WITH one month to go before the full year figures are in it’s already clear that 2015 was the year the Spanish property market bounced back to life after seven years of crisis.
There were 25,979 home sales inscribed in the Property Register in November (not counting subsidised housing), up 15% year-on-year, and much higher than the 4% growth in sales recorded in October, suggesting that the market expansion is ?back on track for now.
On an annualised basis home sales increased every month in the year to November, with an average monthly growth of 12%, according to figures from the National Institute of Statistics (INE).
?In the first 11 months of the year, there ?were 293,100 home sales, up 11% on the same period in 2014, when the market bottomed out.
New vs. resale
Once again the market growth in November came from the resale business, up 33% year-on-year, compared to a 28% decline in new home sales. Resales now make up 80% of the market, down from parity at the start of 2014.
The home building business in Spain is slowly coming back to life, but this trend of growing resales and declining new home sales will continue for some time to come.
Out of a selection of regions most relevant to foreign investors, Barcelona enjoyed the highest growth in sales in the first 11 months of last year, up 20% compared to the same period in 2014, followed by Valencia (+15%) and Cádiz (+15%).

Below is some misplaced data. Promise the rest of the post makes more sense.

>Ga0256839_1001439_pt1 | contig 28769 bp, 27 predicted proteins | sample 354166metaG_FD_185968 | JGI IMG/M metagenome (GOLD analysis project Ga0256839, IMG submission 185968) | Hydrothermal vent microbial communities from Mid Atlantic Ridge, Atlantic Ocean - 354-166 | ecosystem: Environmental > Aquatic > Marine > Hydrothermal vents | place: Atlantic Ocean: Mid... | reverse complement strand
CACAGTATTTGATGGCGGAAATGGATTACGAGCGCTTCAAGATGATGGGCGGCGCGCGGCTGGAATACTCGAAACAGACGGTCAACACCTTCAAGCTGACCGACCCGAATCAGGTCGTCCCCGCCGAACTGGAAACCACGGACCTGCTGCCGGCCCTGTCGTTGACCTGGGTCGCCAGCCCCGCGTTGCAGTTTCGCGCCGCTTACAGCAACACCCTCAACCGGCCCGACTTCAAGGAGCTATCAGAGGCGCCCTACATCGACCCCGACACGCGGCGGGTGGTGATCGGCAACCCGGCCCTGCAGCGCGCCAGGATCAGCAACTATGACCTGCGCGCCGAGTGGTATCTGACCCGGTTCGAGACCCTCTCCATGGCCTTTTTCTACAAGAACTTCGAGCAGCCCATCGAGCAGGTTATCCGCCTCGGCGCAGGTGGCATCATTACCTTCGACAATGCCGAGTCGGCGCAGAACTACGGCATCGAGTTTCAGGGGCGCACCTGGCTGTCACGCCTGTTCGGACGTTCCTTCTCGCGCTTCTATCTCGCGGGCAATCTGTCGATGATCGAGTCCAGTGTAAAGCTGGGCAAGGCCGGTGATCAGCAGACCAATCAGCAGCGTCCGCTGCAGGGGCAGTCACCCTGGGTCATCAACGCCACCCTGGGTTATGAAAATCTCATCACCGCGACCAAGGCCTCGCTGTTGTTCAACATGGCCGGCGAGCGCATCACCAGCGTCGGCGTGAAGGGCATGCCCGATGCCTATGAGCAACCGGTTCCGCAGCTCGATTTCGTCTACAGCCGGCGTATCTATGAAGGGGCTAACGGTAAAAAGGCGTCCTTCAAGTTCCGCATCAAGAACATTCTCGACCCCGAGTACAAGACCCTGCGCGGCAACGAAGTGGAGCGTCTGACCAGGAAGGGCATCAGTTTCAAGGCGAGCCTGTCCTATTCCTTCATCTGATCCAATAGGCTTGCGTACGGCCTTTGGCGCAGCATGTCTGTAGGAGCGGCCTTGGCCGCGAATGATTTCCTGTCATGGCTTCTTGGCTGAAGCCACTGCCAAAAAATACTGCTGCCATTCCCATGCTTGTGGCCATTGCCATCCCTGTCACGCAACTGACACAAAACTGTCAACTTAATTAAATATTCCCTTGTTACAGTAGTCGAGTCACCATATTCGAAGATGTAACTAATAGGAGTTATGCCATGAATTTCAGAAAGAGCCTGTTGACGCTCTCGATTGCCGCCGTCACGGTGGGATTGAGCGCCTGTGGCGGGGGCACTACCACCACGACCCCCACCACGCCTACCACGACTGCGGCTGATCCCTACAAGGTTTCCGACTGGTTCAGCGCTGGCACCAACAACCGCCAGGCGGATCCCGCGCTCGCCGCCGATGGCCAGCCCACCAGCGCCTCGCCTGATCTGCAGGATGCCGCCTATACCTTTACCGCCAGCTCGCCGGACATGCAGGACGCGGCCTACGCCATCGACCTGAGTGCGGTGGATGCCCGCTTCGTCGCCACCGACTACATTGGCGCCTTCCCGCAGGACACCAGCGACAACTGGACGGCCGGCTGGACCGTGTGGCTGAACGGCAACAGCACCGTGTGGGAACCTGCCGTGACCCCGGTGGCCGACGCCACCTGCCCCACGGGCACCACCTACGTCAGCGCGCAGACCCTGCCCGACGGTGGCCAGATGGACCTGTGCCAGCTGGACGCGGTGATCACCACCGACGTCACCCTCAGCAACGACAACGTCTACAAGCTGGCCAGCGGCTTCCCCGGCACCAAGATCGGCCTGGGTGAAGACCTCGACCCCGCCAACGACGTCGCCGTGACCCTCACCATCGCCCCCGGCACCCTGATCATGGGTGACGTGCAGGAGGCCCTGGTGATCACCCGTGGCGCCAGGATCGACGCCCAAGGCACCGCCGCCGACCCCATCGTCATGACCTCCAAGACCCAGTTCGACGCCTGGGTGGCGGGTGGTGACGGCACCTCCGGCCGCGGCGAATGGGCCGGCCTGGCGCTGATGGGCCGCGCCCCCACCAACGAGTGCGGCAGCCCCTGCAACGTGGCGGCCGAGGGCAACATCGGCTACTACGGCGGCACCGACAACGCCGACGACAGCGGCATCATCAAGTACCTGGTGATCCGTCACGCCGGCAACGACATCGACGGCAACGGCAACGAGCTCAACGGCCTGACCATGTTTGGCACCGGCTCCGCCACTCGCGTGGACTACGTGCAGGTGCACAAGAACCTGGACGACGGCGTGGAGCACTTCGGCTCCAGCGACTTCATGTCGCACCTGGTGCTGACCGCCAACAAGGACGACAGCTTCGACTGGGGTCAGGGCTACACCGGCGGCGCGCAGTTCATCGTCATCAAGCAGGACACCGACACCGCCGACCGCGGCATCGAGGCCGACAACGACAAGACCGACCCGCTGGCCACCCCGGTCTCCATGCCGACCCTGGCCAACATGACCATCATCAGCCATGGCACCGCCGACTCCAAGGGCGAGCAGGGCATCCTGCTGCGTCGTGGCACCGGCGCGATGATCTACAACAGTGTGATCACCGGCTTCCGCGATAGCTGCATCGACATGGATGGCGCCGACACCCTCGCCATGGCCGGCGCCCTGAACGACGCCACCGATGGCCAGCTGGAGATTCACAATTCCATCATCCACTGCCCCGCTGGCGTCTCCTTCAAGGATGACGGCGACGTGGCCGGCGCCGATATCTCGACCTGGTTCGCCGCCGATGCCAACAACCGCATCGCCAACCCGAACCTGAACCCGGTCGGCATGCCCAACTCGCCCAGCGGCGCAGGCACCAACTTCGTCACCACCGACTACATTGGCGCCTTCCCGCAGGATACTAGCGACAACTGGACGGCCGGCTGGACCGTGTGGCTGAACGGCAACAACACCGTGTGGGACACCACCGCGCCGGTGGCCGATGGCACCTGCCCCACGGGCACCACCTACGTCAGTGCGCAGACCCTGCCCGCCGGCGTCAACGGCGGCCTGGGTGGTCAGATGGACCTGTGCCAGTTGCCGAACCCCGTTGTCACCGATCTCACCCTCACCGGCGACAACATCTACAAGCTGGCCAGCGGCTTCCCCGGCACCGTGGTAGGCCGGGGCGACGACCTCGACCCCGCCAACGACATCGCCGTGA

Spanish home sales were clearly up last year, but the picture was less clear when it comes to house prices. Some sources show prices rising, whilst others say the opposite, though in all cases the differences are quite small. The latest data from two sources show prices more or less stable in 2015. Figures from Tinsa, a leading appraisal company, say the average price fell 1.8% last year, whilst the asking price index from Idealista, a portal, shows the average price down 2%. Location made a big difference, with prices rising as much as 9% in Barcelona, hardly budging in Valencia city (+0.6%), and falling by 10% or more in some cities in the interior.
The trends in home sales, mortgage lending and house prices all look positive for the year ahead, especially in prime city areas and resort towns in coastal areas. It is likely that sales and prices will continue to increase in those areas, with new home building making a comeback as well.
However, risks remain, especially in areas that depend more on local demand, as the Spanish economic recovery still looks fragile, and political uncertainty is now part of the mix since a recent general election failed to deliver a working majority to any party. Foreign demand could be affected by a weaker pound taking the wind out of the British market, or by clouds gathering over the global economy. On the other hand, the increasing perception of risks around the world could work in Spain’s favour, making it look like a safer bet for tourists and second-home investors.